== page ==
For VonSchtupp, winding up onstage in pasties and a G-string is an integral and authentic element of burlesque performance. “Burlesque has also become an empowering thing for women,” she says. “And there’s something fantastic about being able to entertain with honesty…there’s not a lot to hide behind when you’re standing up there with a g-string and pasties.”

Personally, VonSchtupp feels disappointed that Antin chose to depict a “more stylized” version of her beloved art in his film. “But hopefully the movie will expose more people to burlesque,” she says. “It might even get them to wander into my show.”

To read more about “Burlesque” and the burlesque scene in Los Angeles, click here for Sunday's Art & Books story.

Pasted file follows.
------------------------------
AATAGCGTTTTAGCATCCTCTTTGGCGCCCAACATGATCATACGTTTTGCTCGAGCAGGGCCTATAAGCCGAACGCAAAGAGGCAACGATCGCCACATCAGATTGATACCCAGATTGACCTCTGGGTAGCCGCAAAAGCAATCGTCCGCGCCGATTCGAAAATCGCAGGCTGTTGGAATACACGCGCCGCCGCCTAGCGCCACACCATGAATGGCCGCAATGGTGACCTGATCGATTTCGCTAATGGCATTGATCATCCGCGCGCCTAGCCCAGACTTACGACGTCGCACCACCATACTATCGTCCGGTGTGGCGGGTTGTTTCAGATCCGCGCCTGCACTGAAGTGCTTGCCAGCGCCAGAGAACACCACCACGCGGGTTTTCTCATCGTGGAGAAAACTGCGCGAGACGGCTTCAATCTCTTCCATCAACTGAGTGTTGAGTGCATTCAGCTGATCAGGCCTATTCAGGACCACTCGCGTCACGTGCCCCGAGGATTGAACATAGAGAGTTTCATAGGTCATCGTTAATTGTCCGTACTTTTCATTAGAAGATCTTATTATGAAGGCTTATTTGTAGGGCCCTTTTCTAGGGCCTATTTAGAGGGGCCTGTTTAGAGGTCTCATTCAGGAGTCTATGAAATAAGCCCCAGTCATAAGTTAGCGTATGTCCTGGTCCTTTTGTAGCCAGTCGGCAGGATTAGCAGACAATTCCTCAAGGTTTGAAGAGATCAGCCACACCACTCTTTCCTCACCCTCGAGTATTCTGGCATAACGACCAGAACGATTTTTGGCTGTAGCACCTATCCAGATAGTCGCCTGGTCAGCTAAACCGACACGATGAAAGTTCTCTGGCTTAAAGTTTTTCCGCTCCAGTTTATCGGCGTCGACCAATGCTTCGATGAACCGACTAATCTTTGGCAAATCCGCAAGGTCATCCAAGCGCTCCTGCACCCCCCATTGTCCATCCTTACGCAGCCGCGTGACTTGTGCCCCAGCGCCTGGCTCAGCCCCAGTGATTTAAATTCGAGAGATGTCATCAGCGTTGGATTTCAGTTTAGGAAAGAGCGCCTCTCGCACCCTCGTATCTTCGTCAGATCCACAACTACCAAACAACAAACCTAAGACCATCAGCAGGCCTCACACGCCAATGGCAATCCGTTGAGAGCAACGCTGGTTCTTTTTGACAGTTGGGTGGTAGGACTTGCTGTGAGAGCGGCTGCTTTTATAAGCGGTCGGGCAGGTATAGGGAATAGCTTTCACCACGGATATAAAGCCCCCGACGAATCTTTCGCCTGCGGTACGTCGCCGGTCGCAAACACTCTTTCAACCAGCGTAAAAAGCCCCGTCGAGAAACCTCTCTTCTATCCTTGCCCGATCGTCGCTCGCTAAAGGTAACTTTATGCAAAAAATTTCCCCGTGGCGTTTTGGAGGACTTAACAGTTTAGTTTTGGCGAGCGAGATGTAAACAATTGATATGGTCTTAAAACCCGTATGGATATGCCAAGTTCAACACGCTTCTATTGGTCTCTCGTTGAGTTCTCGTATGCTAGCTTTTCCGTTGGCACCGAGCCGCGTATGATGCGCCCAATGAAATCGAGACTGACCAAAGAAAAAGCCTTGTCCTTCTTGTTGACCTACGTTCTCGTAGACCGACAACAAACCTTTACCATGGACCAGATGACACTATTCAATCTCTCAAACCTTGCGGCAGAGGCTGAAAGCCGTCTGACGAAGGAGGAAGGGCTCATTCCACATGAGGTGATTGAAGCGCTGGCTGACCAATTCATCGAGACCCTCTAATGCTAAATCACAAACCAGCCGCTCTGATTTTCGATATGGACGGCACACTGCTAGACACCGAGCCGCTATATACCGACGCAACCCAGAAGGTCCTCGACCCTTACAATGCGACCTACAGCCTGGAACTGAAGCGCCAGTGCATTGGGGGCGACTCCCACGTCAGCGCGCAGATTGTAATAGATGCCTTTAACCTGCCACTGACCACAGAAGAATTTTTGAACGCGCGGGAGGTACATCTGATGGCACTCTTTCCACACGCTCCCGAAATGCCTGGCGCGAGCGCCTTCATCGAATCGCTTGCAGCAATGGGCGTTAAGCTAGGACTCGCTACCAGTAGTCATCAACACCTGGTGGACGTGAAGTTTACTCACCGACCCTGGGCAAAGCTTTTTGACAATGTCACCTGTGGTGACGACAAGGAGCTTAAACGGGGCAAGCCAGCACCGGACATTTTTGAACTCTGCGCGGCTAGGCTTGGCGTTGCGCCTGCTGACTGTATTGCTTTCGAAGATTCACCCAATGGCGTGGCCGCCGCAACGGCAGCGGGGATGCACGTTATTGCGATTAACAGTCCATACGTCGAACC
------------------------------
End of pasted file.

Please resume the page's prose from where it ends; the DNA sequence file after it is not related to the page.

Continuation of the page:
–- Susan Josephs

A queen bee choreographer will take a bow in L.A.

September 23, 2009 |  6:00 am


It’s been 12 years since Los Angeles audiences had the chance to see the work of the celebrated American expat choreographer Meg Stuart (when Mikhail Baryshnikov’s White Oak Dance Project performed her dance “Remote” at the Wiltern Theatre). Now 44, Stuart has returned to L.A. and shows no signs of having lost her queen bee status within the world of avant-garde dance-theater. With her Brussels-based company Damaged Goods, she continues to attract international acclaim for provocative, visually arresting and emotionally charged dances that frequently arise from new artistic challenges and collaborations.

“I’m always trying to disrupt my process so that every piece I make is a different experience for me,” she says.